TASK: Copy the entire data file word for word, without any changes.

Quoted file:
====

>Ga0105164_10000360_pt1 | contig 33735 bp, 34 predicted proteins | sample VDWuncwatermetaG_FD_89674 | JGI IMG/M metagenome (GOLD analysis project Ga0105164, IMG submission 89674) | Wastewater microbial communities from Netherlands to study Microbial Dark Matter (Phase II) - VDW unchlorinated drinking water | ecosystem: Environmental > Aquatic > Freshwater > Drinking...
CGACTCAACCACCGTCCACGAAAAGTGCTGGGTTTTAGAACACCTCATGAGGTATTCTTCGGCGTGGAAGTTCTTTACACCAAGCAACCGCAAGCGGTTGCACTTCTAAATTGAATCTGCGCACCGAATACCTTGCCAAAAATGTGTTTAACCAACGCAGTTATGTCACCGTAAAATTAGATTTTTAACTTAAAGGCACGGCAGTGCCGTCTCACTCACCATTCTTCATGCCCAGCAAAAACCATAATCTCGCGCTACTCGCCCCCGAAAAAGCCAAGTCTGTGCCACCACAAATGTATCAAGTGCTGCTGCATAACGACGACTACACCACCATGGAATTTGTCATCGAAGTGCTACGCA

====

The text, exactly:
>Ga0105164_10000360_pt1 | contig 33735 bp, 34 predicted proteins | sample VDWuncwatermetaG_FD_89674 | JGI IMG/M metagenome (GOLD analysis project Ga0105164, IMG submission 89674) | Wastewater microbial communities from Netherlands to study Microbial Dark Matter (Phase II) - VDW unchlorinated drinking water | ecosystem: Environmental > Aquatic > Freshwater > Drinking...
CGACTCAACCACCGTCCACGAAAAGTGCTGGGTTTTAGAACACCTCATGAGGTATTCTTCGGCGTGGAAGTTCTTTACACCAAGCAACCGCAAGCGGTTGCACTTCTAAATTGAATCTGCGCACCGAATACCTTGCCAAAAATGTGTTTAACCAACGCAGTTATGTCACCGTAAAATTAGATTTTTAACTTAAAGGCACGGCAGTGCCGTCTCACTCACCATTCTTCATGCCCAGCAAAAACCATAATCTCGCGCTACTCGCCCCCGAAAAAGCCAAGTCTGTGCCACCACAAATGTATCAAGTGCTGCTGCATAACGACGACTACACCACCATGGAATTTGTCATCGAAGTGCTACGCA